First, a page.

« Is Minesweeper for Windows 7 a Game of All Skill? | Main | Game Changers for the Next Five Years »

December 14, 2010

Is Bernie Sanders Running for President?

Even prior to Senator Sander's (I-VT) recent talkathon, one of the sharpest political operatives I know told me that Sanders might be preparing to run for President – probably as an independent. He has been commanding national media coverage, first with his reactions to disclosures, which he helped force the Federal Reserve to make, of blatant conflicts of interest in the awarding of TARP funds to banks whose CEOs were on the board of the NY Fed and then with his marathon rant against the tax compromise. Now there's a Sanders for President website (hat tip to Geoffrey Norman of Vermont Tiger).

IMHO Vermont Senator Sanders is more likely to run for President in 2012 than former Vermont Governor Howard Dean. An independent run would be consistent with Bernie Sanders' history even before he became one of just two independents currently in the US Senate and, according to Wikipedia, the first person elected to the Senate who identifies himself as a socialist. To Sander's advantage, he is often underestimated.

Prior to 1981 Sanders was a perpetual (actually four-time) third party candidate for the US Senate and Governor of Vermont; he never received more than 6% of the vote but was thoroughly despised by the major party candidates who had to share a platform with him and were neither as quick-thinking nor frank-talking as the young man from Brooklyn (where I'm also from) and who were certainly not as rude and acerbic as he can be.

In 1981 the too-comfortable Republican and Democratic establishments in Burlington, Vermont united behind incumbent mayoral candidate Gordon Paquette . When Bernie joined the race, he became, for the first time, one of the two major candidates; Americans are used to two person races. Sanders outworked Paquette and won by 12 votes. By coincidence, I had lunch soon afterwards with a member of the oligarchical (and then all-male) Ethan Allen Club. The talk of the club was that if just a couple of tables of people had bothered to get off their complacent butts and go vote, they would have been spared Bernie Sanders.

The Ethan Allen Club (now defunct) had a long time to regret its mistake. Bernie won reelection three times. Initially (in my opinion) the shake-up was good for Burlington; ultimately (again in my opinion) the prolonged Progressive administration has been bad for the city; but that's another story for another day.

Sanders went on to lose another campaign for Governor and one for the US House. However, two years later, running as an independent, he defeated first-term Republican Congressman Peter Smith. He ultimately served seven terms in the House. In 2006, again running as an independent although with no Democrat opponent and support from national Democrats, he had an easy time defeating the Republican candidate to succeed retiring Senator James Jeffords, who had, himself, been elected as a Republican but become an Independent caucusing with Democrats.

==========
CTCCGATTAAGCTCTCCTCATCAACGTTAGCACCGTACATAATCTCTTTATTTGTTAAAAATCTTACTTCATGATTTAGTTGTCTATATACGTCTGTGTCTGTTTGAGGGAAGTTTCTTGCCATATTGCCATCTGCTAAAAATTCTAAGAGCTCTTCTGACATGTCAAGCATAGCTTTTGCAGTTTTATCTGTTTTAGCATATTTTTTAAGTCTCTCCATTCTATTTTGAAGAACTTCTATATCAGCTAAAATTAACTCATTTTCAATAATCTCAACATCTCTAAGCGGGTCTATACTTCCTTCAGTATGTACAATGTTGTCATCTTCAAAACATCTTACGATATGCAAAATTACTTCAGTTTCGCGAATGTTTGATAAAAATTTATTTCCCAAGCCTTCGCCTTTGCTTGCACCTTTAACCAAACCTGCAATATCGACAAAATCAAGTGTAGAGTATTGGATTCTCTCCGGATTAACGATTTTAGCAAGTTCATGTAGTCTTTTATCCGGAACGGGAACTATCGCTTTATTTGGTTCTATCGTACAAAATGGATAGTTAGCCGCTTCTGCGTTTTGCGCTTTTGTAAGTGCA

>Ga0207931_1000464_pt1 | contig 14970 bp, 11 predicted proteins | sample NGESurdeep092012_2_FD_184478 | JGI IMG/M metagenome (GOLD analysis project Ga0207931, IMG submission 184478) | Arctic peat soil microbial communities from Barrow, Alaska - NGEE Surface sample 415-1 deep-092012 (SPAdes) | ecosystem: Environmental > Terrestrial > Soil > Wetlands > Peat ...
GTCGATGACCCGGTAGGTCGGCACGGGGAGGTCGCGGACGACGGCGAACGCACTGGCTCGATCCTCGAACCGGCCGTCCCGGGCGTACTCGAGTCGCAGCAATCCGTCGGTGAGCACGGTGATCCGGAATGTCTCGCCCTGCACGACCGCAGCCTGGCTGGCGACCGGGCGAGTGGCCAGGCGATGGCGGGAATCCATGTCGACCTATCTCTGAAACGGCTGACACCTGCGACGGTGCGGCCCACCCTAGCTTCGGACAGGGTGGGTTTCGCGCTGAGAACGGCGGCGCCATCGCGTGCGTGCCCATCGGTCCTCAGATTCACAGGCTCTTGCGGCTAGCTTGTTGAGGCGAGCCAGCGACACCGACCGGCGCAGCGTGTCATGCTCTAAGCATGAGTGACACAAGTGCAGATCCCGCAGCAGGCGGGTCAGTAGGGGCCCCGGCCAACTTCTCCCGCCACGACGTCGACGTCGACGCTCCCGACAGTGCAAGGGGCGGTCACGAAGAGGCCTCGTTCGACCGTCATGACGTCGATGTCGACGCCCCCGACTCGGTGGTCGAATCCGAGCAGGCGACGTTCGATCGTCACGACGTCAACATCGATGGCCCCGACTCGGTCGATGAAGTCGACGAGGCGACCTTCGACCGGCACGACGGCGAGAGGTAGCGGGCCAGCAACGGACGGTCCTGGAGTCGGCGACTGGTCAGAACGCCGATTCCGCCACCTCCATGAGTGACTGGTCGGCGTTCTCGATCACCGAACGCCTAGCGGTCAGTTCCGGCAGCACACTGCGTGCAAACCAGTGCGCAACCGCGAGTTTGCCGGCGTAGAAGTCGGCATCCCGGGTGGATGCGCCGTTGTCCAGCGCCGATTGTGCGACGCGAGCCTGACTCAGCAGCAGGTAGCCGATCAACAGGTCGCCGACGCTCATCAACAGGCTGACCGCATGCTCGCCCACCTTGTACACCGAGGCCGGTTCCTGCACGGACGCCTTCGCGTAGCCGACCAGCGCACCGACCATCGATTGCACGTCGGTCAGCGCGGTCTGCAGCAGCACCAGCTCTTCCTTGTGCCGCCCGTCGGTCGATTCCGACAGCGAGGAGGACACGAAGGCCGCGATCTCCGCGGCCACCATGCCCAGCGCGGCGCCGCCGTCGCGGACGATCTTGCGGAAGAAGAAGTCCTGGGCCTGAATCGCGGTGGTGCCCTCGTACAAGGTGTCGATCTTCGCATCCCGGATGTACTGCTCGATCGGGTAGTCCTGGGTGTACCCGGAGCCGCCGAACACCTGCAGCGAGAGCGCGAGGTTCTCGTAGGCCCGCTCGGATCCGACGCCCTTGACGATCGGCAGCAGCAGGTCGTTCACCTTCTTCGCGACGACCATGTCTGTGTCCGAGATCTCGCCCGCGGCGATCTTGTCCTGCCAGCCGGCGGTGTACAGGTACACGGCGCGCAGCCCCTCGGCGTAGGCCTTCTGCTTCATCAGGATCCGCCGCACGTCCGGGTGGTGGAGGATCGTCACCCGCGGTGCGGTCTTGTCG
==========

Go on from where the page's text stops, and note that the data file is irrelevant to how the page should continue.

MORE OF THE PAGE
One reason Sanders might NOT run for President in 2012 is that he is also up for re-election to the Senate that year, although there is plenty of precedent for running for reelection to the Senate and also for higher office. Currently his seat looks pretty safe in Vermont.

Sanders fits the mold, outrage and all, of a modern-day Ralph Nader. And outrage is back in political style both on the right and on the left. A bad economy and bipartisan coddling of Wall Street have left many people feeling bitter and rebellious. On the right (or at least libertarian) flank, Republican Congressman Ron Paul says that there is at least a 50% chance that he'll mount another run for President. Ironically but not coincidentally, Paul and Sanders are colleagues in their opposition to the policies of the Federal Reserve (and Paul will become chair of the subcommittee with oversight of the Fed).

It's tempting to say we need less partisanship and a return to the political center. However, in practice, the political middle seems to be wedded to corporate welfare: witness TARP started under Bush and continued under Obama or Obama's appointment of the architects of the original bailout packages to most high economic posts. Bipartisanship seems to mean BOTH corporate welfare AND excessive individual welfare. "Bipartisan" bills are larded with giveaways to everyone's favorite constituencies. As a capitalist, I disagree with Sanders on almost every issue; but he is right on target in denouncing "socialism for the rich".

In the past, when the major parties have been too complacent and oligarchical, there has been an opportunity for Sanders as an independent. In this case the opportunity is more to be a spoiler than to become President. Nevertheless, it is a chance Bernie Sanders may seize.

Related posts:

Socialist Senator Sanders Saves Capitalism

And Here Comes the Pork

Election Analysis: It Was TARP that Boiled the Tea

We've Been T*RPed

| Comments (View)

Recent Posts

Grapes of Wrath

Who Outed Jeff Bezos?

The Noes Have It

FireTVStick Thrashes at&t’s DIRECTV

An Invaluable Lesson in Colonial Williamsburg

Comments

blog comments powered by Disqus
Blog powered by TypePad
Member since 01/2005